Initiated in 2016, RainDrop provides a platform for research on the short and long term impact of flooding and droughting.

Based in Wytham Woods, on very pretty calcareous grassland, the site is a series of five blocks, each with two rain-shelters. One shifts 50% of the precipitation over to an irrigated plot, the other is a procedural control, which sits alongside an adjacent control plot. Then within each plot there are four subplots that can be used for different experiments.



During the summer of 2016, I was lucky enough to take over one of these plots for my second year undergraduate research project.

To investigate how flooding and droughting affects ecosystem health, I measured percentage cover at species and group level, biomass changes at group level, and the changing rate of soil decomposition. The last of these sub-experiments was based on the innovative Tea Bag Index (Keuskamp et al. 2013). This uses the differential decomposition rates of Green and Rooibos tea to capture various aspects of soil decomposition.

Despite the protocol not working due to issues with tea bag integrity and drying, refining these tools for rapid ecosystem assessment is crucial if we as ecologists are going to diversify our field, and the tea bag index really is a neat idea!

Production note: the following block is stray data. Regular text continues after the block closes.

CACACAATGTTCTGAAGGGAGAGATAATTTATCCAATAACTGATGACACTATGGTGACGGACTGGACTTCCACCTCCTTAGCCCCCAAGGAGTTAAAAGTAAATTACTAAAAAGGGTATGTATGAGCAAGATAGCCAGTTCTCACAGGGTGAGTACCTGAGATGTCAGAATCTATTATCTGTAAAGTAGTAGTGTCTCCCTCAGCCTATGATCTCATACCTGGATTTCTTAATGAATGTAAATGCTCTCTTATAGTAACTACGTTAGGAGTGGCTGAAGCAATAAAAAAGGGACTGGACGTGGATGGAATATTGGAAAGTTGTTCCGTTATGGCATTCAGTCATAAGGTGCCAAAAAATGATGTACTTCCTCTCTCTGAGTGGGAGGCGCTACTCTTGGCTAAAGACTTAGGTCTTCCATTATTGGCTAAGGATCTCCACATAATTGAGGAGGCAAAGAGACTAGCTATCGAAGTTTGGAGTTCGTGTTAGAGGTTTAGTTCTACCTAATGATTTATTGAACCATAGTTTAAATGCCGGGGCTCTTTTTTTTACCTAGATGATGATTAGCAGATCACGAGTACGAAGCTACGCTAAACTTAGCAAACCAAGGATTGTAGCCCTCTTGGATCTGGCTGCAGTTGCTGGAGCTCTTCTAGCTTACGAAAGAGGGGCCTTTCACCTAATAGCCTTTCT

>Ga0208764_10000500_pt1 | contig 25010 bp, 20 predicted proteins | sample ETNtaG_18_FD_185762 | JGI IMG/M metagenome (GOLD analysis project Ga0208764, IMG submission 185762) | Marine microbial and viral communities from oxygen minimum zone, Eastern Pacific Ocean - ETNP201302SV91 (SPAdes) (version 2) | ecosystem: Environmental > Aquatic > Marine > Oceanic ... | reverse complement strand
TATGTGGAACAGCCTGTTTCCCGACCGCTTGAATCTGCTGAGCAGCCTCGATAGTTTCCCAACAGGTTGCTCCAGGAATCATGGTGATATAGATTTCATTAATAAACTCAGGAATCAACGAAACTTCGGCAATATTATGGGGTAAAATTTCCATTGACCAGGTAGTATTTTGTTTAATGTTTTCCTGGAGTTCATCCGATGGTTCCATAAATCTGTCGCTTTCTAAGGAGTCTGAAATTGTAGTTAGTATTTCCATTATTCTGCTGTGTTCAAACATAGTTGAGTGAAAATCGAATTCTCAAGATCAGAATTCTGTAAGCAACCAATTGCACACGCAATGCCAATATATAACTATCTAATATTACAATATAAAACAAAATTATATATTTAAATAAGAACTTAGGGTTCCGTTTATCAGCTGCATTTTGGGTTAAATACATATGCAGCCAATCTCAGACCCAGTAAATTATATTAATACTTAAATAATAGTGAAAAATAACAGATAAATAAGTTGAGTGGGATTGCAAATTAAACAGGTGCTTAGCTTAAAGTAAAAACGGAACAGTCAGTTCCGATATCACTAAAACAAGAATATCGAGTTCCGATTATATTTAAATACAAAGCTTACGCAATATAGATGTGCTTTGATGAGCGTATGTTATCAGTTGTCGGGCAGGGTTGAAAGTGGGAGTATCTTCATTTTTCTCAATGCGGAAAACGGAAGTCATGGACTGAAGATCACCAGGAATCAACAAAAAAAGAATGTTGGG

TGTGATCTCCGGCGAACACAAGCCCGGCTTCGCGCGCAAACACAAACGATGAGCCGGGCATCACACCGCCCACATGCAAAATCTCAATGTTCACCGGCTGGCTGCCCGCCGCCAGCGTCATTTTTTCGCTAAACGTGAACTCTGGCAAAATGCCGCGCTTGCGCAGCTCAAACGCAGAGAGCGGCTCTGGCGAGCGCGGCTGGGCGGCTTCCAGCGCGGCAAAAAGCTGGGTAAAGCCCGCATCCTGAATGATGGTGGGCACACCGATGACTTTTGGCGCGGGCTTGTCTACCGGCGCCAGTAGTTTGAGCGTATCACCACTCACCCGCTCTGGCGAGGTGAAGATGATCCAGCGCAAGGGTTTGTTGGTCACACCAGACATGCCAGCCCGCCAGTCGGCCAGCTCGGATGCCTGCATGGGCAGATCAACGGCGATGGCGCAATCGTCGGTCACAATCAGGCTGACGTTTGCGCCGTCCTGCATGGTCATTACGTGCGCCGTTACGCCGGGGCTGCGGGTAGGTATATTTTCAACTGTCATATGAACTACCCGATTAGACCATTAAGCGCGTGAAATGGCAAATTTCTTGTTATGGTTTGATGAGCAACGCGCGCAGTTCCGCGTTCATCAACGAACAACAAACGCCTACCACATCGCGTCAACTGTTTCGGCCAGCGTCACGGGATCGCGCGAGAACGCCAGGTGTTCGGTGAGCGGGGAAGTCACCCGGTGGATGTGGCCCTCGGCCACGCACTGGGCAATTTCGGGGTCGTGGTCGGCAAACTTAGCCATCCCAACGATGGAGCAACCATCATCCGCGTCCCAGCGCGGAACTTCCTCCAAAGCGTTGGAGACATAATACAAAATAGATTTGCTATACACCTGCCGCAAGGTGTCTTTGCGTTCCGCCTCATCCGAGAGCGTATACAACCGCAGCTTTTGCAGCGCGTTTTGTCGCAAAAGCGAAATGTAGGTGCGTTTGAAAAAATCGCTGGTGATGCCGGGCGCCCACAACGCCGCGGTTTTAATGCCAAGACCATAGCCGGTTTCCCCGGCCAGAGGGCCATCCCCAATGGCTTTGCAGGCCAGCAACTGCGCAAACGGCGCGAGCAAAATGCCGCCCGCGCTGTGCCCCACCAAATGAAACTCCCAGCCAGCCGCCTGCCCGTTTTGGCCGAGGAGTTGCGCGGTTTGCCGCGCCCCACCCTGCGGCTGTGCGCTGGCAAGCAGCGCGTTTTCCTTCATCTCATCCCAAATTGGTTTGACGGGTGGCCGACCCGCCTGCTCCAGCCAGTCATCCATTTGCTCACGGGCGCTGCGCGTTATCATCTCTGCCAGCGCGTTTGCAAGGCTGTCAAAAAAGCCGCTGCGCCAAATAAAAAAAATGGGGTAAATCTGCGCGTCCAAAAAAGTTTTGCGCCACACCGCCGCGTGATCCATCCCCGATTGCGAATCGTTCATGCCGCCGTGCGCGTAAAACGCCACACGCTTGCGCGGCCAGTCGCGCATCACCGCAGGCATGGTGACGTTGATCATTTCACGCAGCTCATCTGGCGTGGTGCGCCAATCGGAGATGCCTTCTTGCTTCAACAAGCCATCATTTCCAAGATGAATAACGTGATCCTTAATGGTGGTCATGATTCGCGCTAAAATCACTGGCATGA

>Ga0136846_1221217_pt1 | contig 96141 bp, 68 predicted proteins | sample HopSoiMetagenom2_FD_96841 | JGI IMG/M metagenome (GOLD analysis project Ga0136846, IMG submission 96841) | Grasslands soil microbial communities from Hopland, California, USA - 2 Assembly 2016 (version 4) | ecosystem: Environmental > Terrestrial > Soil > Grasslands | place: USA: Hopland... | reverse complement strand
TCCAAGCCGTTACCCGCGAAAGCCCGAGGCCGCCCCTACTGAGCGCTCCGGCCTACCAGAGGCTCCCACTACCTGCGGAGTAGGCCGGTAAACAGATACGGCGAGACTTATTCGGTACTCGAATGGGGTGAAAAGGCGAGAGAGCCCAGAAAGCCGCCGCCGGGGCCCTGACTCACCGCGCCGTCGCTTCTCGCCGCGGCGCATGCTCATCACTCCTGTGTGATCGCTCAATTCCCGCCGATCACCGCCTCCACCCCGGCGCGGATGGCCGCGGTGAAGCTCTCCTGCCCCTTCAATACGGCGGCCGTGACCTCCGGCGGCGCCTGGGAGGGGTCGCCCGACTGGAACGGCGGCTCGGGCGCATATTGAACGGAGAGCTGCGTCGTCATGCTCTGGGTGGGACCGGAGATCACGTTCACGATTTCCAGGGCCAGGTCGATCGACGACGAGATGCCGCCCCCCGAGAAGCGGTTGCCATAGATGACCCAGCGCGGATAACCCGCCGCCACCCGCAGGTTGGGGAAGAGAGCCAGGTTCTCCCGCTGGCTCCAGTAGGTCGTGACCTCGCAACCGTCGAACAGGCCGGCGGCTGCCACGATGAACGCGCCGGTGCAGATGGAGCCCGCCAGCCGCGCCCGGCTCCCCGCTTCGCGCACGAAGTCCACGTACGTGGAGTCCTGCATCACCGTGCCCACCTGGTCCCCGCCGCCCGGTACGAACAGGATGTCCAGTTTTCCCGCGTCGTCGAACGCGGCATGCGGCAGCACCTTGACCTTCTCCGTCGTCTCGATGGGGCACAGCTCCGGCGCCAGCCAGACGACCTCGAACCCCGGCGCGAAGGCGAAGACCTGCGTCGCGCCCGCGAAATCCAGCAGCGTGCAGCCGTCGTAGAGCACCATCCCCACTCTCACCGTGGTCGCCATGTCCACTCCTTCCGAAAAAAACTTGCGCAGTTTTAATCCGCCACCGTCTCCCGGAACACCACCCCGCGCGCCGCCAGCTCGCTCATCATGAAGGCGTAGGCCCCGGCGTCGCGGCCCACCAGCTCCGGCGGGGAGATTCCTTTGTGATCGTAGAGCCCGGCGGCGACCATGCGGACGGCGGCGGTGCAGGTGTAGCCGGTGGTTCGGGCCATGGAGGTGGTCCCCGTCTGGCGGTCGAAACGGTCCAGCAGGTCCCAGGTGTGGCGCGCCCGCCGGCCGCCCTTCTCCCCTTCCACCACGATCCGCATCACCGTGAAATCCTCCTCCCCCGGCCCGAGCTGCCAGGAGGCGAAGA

Coming to the project with little botanical experience it was an absolute delight to work in collaboration with Melanie Stone from the Open University, who is doing her PhD on site.  A key lesson I have learnt is that no amount of preparation in terms of maps, field guides or plant databases can substitute for a good eye when it comes to identification. My eye definitely improved over time!

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Whilst we did not find a significant shift in the species diversity or chao single site index* with short term acute droughting or flooding, my own appreciation for the incredible beauty and diversity of calcareous grasslands increased dramatically!

Using Grime’s Mass Ratio Hypothesis (Grime 1998) and Silvertown’s theory of hydrological niche segregation (Silvertown et al. 2015) I predicted there would be a shift in the hydrological nichespace available under droughting and flooding conditions. This in turn would lead to a decrease in species abundance at the edge of that nichespace, occurring at a faster rate than changes in species diversity or richness. Evidence for this on site came from a significant drop in grassy dry biomass under droughted conditions, and in the future I would be excited to see more work on site on how the community composition itself changed.

RainDrop provided a fantastic platform on which I could undertake my research and it was a pleasure to be involved with the project during its first field season, helping explore the possibilities it provides. 

*  This is a statistical upper bound for the projected species richness based on sampling effort

By Rowan Davis

Find out the latest updates on the site blog managed by PhD student Melanie Stone.